As helpful as credit counseling services can be during the credit repair process, make sure you know what to expect. What will you get? What will it cost? How will it affect your credit? And how will you find a reputable agency? Get the facts about how credit counseling services work and how to choose a good one.
What is credit counseling?
Credit counseling is a service that helps consumers deal with personal finance issues (e.g., budgeting, debt management, bankruptcy).
What do credit counseling agencies do?
Credit counseling agencies should:
- Offer you a free initial session
- Talk to you, in-depth, about your financial situation
- Direct you to free information and resources
- Offer you follow-up sessions
- Help you set up a debt management plan (if appropriate)
- Try to negotiate lower interest rates/payments to creditors (if you are seeking a debt management plan)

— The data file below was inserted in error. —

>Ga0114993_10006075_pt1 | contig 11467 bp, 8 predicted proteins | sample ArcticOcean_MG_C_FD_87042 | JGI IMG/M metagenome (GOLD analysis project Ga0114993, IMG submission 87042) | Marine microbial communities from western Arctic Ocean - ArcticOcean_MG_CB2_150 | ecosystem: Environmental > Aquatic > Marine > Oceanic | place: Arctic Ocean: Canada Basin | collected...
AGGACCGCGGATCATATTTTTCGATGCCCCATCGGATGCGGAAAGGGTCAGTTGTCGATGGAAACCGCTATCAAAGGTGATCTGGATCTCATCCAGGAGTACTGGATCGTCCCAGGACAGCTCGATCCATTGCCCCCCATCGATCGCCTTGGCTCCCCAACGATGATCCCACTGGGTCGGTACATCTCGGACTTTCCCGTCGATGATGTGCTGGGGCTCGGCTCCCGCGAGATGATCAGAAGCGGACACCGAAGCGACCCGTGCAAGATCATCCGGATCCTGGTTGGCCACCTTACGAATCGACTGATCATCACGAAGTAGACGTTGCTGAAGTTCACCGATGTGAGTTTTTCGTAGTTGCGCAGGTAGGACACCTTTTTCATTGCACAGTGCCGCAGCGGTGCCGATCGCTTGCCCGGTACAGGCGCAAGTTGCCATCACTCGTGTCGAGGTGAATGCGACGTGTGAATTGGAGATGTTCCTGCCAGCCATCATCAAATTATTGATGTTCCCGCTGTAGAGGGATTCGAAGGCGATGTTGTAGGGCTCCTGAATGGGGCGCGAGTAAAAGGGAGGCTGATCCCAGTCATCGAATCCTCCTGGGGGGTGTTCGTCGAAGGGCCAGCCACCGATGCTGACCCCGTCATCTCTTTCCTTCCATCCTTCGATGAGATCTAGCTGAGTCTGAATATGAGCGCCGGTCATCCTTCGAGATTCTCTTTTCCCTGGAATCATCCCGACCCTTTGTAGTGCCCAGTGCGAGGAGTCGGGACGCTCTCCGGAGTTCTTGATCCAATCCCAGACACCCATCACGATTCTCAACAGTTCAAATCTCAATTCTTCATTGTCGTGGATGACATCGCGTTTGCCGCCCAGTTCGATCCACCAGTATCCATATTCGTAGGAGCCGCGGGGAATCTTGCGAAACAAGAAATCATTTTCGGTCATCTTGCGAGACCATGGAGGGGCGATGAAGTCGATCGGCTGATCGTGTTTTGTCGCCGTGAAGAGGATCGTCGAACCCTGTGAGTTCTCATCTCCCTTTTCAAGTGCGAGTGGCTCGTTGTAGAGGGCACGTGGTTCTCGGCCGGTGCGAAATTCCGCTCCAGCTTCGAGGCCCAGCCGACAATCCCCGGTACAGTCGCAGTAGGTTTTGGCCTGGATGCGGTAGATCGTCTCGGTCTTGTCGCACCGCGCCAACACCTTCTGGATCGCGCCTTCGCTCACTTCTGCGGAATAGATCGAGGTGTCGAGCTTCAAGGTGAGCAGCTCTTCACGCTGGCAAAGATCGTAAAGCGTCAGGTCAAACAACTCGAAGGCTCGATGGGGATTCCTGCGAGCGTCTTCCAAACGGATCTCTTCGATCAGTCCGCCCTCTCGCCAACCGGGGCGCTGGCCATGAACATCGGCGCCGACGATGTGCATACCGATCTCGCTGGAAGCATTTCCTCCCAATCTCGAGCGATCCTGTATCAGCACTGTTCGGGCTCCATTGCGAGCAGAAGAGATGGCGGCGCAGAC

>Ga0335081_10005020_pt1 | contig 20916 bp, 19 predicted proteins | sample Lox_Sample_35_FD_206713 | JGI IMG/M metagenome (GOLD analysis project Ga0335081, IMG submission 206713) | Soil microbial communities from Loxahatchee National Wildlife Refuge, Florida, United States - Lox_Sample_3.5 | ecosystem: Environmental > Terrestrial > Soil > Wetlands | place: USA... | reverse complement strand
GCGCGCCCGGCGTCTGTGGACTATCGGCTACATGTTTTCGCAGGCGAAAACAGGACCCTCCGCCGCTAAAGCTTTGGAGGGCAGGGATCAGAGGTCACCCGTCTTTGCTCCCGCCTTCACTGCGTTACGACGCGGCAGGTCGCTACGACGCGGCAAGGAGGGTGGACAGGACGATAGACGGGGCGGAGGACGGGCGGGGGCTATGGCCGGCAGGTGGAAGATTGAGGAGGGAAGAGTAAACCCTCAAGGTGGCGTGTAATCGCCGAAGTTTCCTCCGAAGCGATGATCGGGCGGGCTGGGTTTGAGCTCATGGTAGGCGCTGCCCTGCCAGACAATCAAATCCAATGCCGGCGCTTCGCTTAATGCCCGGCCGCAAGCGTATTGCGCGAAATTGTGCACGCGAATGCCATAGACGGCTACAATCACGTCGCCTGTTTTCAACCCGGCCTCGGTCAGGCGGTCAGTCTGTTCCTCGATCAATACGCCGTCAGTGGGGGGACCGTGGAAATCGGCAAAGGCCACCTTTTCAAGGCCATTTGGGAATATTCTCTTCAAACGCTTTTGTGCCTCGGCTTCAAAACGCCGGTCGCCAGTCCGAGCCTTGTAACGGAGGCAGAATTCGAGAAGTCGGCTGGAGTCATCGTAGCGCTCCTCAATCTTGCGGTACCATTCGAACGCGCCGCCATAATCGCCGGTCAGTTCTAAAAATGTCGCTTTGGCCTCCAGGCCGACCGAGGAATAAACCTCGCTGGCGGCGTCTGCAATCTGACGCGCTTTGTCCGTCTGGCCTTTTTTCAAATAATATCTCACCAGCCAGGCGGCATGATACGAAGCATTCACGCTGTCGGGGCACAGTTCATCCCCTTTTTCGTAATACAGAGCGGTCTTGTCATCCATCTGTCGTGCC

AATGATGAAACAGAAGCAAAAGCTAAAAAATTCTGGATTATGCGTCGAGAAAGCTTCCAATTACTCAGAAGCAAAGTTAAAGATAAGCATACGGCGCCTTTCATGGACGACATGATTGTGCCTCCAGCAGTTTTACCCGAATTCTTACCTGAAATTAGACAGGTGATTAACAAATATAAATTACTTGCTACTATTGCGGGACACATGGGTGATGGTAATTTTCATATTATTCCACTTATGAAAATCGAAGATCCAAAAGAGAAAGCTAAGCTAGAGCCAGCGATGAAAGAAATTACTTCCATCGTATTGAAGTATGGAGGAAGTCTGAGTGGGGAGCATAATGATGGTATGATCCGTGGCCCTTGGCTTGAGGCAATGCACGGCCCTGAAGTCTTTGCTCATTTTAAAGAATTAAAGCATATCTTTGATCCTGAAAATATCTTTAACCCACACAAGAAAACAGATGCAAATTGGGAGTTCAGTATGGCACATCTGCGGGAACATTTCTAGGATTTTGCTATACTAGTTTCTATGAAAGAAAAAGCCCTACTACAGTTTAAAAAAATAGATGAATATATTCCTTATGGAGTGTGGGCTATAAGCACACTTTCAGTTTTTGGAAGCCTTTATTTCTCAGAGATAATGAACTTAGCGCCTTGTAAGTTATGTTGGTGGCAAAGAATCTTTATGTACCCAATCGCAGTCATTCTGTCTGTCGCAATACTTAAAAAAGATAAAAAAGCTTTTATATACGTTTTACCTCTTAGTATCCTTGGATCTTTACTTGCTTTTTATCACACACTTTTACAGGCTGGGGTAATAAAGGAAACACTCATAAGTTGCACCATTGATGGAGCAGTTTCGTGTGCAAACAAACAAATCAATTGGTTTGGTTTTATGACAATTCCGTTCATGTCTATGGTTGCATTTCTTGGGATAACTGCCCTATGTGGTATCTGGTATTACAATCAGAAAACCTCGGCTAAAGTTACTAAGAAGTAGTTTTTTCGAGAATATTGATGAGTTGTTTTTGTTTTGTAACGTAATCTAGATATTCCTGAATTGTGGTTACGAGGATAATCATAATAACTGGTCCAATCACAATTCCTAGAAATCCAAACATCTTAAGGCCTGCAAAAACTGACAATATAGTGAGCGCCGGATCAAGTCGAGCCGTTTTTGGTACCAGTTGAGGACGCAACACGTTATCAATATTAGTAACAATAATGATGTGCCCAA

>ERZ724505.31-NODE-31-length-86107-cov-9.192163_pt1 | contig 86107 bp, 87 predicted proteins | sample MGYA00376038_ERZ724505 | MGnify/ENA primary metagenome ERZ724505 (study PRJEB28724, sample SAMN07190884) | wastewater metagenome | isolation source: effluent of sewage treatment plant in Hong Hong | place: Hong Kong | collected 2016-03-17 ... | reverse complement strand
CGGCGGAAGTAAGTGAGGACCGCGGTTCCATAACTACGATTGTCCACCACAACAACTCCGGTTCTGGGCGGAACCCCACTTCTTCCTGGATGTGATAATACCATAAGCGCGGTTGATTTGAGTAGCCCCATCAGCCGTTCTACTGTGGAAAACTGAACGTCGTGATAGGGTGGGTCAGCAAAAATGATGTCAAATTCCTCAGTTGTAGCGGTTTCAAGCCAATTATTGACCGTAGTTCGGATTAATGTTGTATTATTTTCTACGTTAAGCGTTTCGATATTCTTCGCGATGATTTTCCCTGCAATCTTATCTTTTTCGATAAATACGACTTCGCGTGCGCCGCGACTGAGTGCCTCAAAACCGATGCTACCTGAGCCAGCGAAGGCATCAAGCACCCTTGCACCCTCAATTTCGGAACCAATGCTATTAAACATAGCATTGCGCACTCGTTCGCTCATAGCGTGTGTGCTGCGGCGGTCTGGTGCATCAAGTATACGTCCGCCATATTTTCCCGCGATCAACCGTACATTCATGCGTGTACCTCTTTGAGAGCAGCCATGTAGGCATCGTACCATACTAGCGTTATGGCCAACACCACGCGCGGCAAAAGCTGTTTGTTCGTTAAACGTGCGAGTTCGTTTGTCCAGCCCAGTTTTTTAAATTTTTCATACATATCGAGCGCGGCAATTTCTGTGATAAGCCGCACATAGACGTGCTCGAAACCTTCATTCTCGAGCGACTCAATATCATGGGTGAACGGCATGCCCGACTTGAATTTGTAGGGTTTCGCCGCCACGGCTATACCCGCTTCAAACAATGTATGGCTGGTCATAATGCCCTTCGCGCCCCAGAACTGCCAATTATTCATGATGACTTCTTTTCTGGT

- Charge you a fee only after providing you services (as agreed, in writing)
Is all credit counseling non-profit?
No. You may see credit counseling services being offered by for-profit companies. However, it is advised that you only work with a non-profit agency. Just keep a couple of things in mind:
- Non-profit does not mean it will be free (with the exception of the initial session, of course). Though they’re not turning a profit, the agency may still charge a fee to cover the cost of their services (though, in some cases, the fee may be waived).
- Non-profit does not necessarily mean it is reputable. You still need to do your homework before signing on.
What is the difference between credit counseling and a debt management plan?
Credit counseling refers to the actual counseling sessions. During these sessions, various solutions for your financial situation will be discussed, one of which may be a debt management plan.
Under a debt management plan, you pay the credit counseling service to work out payment plans with your creditors – arrangements that could include reduced interest charges and waived fees. Then, instead of paying your creditors directly, you pay the credit counseling service one lump sum every month and they make your individual payments for you.